An avid gardener, bird watcher and cyclist, Julie Skopal is passionate about plants. She’s been working in the produce department at Astoria Co+op for more than three years.
“I’m proud to work at the co-op,” Julie said. “I love all of my coworkers; my customers keep my day lively.”
She’s been gardening since she could walk, picking flowers to put up on the windowsill in her childhood home when she was a little girl. She received her environmental degree from Sonoma State University. There, she learned that without thriving ecosystems we’ll never have a healthy earth. Organic, healthy living is a good start.
Julie previously worked in native plant and horticultural nurseries. She also did restoration work at Golden Gate National Recreation Area, primarily removing invasive plants like pampas grass and French broom.
“It was hard, wonderful work for such a good cause,” she said.
She and her husband moved from Sonoma County, California to Astoria when her husband got a job with the county. Finding a job at the co-op, Julie decided that the closest thing to working with plants in Astoria was to work in the produce department.
She said she appreciates the beauty of the fruits, vegetables, herbs and flowers she works with.
“Everything is unique in its own way, the beautiful colors and textures,” Julie said. “It’s a feast for the eyes and the senses and I really enjoy that.”
The co-op keeps seasonal flowers and plants in stock, so soon Julie will be displaying fall mums. She recently got a big delivery of fall blooming perennials that are attractive to beneficial insects.
“As everything is connected, we would not have the produce and plants that we have without the beneficial insects and pollinators, so we need to keep the outside world as healthy as we try to keep ourselves,” Julie said.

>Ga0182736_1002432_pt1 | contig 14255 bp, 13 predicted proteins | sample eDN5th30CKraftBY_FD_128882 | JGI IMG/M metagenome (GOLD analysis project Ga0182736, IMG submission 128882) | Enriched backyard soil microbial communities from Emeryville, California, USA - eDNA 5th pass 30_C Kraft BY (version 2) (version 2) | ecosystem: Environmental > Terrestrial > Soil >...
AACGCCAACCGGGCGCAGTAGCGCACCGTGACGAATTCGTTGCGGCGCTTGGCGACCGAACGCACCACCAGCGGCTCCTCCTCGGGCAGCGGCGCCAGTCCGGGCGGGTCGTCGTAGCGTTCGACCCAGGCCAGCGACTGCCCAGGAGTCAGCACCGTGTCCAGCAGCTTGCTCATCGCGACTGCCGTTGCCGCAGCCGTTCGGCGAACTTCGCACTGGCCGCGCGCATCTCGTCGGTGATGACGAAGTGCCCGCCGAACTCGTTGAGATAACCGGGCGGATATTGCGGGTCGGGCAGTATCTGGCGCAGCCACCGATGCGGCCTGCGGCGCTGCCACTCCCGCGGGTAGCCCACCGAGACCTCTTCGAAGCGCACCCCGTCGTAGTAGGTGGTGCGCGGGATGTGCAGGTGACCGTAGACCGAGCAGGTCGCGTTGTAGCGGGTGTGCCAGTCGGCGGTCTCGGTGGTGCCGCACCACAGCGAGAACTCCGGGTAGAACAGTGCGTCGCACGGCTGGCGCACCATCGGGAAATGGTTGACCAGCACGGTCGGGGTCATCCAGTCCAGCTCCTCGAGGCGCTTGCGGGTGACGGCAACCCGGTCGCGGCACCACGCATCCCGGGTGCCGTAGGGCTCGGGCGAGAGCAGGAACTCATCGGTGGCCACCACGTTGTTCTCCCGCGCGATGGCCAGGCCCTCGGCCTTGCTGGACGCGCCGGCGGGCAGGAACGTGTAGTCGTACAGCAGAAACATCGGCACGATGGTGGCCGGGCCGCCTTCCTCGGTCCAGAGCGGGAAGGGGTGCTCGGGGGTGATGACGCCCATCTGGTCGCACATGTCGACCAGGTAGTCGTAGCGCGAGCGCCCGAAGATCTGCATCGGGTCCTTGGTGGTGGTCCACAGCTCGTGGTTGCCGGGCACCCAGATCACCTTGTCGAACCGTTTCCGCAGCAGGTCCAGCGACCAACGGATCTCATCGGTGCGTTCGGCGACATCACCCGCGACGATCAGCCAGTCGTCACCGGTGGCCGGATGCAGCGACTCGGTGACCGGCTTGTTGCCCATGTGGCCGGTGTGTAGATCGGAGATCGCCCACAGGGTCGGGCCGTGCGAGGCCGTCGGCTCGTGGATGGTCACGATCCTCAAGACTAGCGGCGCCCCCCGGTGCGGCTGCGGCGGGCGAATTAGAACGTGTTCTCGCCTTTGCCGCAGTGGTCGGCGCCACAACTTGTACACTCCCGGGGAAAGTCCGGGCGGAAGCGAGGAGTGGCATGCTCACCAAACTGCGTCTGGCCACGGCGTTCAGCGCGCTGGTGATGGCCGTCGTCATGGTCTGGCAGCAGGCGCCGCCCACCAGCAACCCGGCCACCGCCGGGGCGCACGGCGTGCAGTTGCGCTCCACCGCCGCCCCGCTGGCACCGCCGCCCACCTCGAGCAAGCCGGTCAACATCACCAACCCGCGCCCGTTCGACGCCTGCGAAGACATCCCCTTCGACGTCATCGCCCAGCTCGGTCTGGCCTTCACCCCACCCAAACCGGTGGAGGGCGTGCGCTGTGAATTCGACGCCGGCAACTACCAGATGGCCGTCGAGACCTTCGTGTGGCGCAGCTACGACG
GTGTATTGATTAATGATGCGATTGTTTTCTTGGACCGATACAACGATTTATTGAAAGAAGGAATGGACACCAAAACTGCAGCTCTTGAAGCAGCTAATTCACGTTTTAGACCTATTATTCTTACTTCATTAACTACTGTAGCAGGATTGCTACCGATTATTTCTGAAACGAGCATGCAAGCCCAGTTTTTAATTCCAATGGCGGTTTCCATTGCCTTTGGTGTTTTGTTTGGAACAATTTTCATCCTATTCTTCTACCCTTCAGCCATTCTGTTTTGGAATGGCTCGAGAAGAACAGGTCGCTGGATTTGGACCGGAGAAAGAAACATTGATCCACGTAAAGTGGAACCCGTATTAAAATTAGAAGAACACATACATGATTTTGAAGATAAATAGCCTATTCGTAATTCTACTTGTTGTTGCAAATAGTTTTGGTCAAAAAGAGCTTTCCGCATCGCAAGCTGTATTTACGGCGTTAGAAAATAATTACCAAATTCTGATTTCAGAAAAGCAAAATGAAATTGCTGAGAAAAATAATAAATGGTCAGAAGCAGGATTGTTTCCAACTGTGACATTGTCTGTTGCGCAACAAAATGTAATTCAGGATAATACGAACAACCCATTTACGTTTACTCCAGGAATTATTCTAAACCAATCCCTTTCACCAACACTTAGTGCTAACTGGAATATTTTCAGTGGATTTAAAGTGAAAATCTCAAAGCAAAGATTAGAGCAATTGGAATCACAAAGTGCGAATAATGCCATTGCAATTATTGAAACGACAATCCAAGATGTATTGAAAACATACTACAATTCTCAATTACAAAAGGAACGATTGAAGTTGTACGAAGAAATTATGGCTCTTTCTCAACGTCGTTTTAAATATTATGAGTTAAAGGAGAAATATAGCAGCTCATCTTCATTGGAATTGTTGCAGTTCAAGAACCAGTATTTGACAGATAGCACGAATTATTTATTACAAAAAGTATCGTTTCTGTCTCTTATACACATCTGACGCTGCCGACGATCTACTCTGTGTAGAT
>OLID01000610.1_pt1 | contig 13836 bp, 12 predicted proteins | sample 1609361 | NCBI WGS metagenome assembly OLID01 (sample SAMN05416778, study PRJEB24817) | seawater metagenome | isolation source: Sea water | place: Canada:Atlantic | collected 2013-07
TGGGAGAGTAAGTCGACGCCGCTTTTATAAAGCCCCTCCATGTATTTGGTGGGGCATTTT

She added she loves getting to witness the seasonal changes, starting with the wonderful produce of spring and transitioning into summer, fall and winter.
Some of the produce she enjoys during this time of year include grapes and yellow peaches.
“I’m eyeing the winter squash that’s coming in, so there’s anticipation for fall,” Julie said. “It’s like when you wait for a holiday when you’re a kid and get excited as you get closer to it.”
Her future goals are to bring in more beneficial and native plants.
“I’m thrilled to work with the little garden and nursery section we have here. I’m happy to help with plant questions if anyone sees me out there working and wants to talk,” she added.
She bikes or walks her four-mile commute to work practically every day.
“For me, I feel that there is no reason to use a car and contribute to one of the causes of climate change,” Julie said. “As the saying goes, ‘Be part of the solution, not the problem.’”
She and her husband enjoy vacations that include alternative forms of transportation, especially cycling. They pedaled their way through England and Scotland on a bike tour, and have done a thousand-mile bike trip from British Columbia to California.
“The longest day was 100 miles with the steepest hill at the end,” Julie said. “I didn’t think I’d make it but darn it, I wasn’t giving in!”